TOBAGO was ranked last week among the top islands in the world for tourists by a travel magazine, but there was little evidence of that on Saturday for 300 cruise-ship passengers left stranded in Scarborough when tour transport did not turn up.
Farley Augustine, Chief Secretary of the Tobago House of Assembly, this month led a delegation all the way to the UK to promote Tobago. But clearly there are basic matters at home he needs to address.
Tashia Burris, the official in Mr Augustine’s administration charged with overseeing tourism, on Saturday issued a letter of apology to the stranded passengers.
If ever there was a moment when sorry simply was not good enough, this was it. The time taken to draft, type and print out that meaningless paperwork would have been better spent putting alternative arrangements in place.
It is hard to understand how this commess occurred. This was the very first cruise-ship arrival for the season, one for which Tobago officials have been preparing for some time, projecting almost twice the usual number of arrivals.
The absence of maxi taxis has been linked to industrial action. Mr Augustine has said there was a problem with payments at the onset of the covid19 pandemic. If so, his administration should have been aware of this long before Saturday.
Even if there was no warning, there is no reason why contingency measures were not in place, which is best practice. For instance, could idle buses from the Public Transport Service Corporation been commandeered?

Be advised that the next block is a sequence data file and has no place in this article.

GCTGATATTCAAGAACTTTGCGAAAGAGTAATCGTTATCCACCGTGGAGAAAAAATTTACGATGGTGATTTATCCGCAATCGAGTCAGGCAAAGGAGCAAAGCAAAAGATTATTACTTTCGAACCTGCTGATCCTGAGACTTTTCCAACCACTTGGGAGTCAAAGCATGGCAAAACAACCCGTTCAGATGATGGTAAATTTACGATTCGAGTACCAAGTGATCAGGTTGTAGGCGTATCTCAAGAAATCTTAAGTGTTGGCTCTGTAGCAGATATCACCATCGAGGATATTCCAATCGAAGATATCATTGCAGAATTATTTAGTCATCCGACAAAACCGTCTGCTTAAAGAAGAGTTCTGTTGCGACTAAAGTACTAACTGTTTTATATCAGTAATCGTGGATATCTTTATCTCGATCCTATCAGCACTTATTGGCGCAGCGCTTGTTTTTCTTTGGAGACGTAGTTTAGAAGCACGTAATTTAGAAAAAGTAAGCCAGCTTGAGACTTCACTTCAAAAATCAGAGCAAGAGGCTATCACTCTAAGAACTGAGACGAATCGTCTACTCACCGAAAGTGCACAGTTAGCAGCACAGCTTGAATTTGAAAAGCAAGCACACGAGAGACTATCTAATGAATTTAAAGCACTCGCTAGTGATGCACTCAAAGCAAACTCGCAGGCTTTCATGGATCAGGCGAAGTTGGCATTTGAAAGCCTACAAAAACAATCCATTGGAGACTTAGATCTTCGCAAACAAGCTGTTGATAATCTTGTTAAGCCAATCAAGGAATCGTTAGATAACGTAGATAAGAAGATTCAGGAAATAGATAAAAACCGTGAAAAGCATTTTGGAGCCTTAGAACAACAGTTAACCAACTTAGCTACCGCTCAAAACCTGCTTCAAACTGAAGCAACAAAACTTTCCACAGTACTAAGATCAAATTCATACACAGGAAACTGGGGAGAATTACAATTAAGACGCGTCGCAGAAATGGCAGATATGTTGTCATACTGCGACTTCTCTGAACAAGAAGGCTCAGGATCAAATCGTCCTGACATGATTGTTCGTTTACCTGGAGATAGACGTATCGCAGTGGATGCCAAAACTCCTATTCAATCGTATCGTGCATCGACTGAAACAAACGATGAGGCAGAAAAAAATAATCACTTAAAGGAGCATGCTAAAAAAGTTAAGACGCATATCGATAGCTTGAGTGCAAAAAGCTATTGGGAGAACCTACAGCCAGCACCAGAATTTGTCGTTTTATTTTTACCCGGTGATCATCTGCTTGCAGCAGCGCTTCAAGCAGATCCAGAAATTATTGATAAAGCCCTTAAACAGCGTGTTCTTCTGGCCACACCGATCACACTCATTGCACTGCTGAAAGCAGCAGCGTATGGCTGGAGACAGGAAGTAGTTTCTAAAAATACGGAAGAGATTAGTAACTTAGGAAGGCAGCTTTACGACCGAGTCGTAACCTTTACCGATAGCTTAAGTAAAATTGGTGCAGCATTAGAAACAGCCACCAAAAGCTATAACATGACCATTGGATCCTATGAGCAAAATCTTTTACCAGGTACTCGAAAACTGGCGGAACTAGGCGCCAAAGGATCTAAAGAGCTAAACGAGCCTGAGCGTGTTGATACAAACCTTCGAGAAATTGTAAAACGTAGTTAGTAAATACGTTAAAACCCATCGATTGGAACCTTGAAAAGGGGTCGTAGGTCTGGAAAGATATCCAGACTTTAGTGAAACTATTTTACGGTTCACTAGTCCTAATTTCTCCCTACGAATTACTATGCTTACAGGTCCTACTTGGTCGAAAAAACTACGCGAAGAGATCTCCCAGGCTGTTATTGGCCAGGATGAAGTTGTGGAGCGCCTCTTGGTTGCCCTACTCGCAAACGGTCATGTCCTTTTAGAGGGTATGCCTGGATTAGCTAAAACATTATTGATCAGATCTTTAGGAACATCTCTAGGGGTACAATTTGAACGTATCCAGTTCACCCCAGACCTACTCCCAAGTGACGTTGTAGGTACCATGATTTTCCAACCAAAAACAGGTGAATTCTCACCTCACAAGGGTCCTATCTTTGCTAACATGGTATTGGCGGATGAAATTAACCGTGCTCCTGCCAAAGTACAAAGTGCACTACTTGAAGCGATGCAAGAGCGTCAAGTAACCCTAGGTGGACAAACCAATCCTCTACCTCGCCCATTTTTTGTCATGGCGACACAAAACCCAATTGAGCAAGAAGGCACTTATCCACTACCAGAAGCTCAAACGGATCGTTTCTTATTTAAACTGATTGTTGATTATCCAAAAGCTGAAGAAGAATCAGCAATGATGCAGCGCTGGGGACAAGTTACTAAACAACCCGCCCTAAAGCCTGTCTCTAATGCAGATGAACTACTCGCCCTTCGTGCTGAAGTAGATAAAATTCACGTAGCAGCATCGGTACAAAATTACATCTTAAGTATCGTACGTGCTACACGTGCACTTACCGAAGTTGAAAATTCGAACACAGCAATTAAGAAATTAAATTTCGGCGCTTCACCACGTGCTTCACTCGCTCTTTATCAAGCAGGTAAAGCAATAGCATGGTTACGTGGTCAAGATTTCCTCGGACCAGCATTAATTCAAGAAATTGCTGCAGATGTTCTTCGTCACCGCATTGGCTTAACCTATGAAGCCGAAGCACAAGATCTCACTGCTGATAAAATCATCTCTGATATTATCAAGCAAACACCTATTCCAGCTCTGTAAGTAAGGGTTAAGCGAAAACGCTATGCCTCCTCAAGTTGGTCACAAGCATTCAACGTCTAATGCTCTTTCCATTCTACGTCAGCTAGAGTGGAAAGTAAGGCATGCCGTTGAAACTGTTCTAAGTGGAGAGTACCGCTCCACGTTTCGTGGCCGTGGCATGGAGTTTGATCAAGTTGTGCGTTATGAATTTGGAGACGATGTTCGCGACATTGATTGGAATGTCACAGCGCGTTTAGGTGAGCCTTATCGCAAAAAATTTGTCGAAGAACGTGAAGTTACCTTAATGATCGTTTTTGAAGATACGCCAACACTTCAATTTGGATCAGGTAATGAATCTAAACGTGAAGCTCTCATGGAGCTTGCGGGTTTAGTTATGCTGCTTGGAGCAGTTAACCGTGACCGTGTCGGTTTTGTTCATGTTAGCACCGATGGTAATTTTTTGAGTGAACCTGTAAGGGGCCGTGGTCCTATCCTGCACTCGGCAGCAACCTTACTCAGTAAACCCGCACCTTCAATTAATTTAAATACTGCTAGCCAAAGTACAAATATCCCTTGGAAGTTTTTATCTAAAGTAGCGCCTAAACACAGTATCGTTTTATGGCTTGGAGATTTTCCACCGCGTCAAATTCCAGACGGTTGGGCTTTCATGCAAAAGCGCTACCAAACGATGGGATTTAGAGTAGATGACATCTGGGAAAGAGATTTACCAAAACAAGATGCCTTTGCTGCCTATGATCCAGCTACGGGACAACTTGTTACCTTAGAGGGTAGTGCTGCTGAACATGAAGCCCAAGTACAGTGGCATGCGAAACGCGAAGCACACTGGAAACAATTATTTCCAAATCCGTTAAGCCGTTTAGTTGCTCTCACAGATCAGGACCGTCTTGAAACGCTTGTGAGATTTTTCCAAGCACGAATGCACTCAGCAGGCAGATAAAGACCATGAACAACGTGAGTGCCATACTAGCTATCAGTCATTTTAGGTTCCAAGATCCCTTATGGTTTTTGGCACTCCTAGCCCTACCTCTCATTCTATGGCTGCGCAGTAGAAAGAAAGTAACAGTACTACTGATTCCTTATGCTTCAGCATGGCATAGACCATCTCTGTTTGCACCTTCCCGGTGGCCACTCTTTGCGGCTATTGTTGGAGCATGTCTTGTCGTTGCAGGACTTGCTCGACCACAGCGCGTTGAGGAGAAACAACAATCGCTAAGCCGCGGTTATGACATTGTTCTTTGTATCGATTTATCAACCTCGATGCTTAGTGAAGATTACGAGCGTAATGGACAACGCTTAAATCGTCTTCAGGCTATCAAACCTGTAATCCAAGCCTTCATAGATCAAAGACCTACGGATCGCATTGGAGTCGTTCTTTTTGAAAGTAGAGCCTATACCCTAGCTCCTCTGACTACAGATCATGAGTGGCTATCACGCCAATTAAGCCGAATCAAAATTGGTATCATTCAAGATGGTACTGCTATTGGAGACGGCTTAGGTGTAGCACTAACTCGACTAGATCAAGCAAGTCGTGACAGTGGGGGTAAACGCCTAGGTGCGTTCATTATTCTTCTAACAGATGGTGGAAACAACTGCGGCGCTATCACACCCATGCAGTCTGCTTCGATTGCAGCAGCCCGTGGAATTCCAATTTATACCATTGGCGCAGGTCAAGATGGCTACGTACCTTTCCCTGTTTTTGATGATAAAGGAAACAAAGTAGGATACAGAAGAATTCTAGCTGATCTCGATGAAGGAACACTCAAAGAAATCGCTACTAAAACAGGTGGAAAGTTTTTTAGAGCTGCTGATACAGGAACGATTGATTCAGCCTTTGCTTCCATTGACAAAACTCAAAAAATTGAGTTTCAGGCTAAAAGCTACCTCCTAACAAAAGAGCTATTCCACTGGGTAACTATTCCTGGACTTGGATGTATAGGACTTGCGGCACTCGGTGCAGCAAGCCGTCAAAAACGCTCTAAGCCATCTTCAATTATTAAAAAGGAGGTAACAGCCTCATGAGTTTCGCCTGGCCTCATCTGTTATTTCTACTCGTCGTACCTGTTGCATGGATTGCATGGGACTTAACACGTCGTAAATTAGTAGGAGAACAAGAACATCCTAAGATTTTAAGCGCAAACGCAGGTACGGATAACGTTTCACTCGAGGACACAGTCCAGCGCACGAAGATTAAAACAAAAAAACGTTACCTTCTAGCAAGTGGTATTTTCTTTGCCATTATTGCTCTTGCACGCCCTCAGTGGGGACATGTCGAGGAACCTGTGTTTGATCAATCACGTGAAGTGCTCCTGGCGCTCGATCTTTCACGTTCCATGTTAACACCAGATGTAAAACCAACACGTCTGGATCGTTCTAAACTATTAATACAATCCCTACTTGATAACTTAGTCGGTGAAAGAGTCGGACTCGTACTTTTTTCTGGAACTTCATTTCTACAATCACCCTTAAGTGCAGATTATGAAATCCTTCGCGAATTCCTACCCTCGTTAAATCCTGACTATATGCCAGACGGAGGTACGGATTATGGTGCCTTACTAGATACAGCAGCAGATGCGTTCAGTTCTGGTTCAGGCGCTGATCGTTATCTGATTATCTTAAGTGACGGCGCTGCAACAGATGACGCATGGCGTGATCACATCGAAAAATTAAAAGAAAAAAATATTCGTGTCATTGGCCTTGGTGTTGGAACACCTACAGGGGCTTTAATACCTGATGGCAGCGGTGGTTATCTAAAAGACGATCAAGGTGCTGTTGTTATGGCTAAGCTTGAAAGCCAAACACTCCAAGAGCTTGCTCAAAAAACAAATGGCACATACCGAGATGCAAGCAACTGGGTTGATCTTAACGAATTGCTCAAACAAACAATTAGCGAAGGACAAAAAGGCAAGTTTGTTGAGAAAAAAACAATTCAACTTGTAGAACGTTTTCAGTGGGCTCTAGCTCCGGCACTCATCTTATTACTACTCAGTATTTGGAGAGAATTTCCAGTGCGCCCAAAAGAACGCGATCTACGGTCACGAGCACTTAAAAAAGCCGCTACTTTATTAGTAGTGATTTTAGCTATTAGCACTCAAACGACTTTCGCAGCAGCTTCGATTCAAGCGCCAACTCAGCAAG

In both Tobago and Trinidad, it seems we are not getting any better in terms of how we treat tourists.
In Trinidad, such passengers were this week left to wander around the immediate environs of Port of Spain’s Cruise Ship Complex, which, it is safe to say, is not the capital city at its most flattering, waterfront notwithstanding.
Many might not know that within easy reach were historic attractions such as Woodford Square and the surrounding buildings, such as the Red House; the Magnificent Seven; and the Botanic Gardens. There is no reason why insightful guided tours cannot be offered to them through partnership with bodies like the National Trust.
Meanwhile, the cruise season coincides with our annual rains. There should therefore also be options for indoor activities. These tourists could be easily treated to a brief but well-designed stage presentation incorporating mas, music and all the elements our culture has to offer.
What is the National Academy for the Performing Arts, also nearby, for? The costs of regularly mounting such a production would be easily worth it in the long run, given the value that would be added to our capital city as a destination in the eyes of these visitors.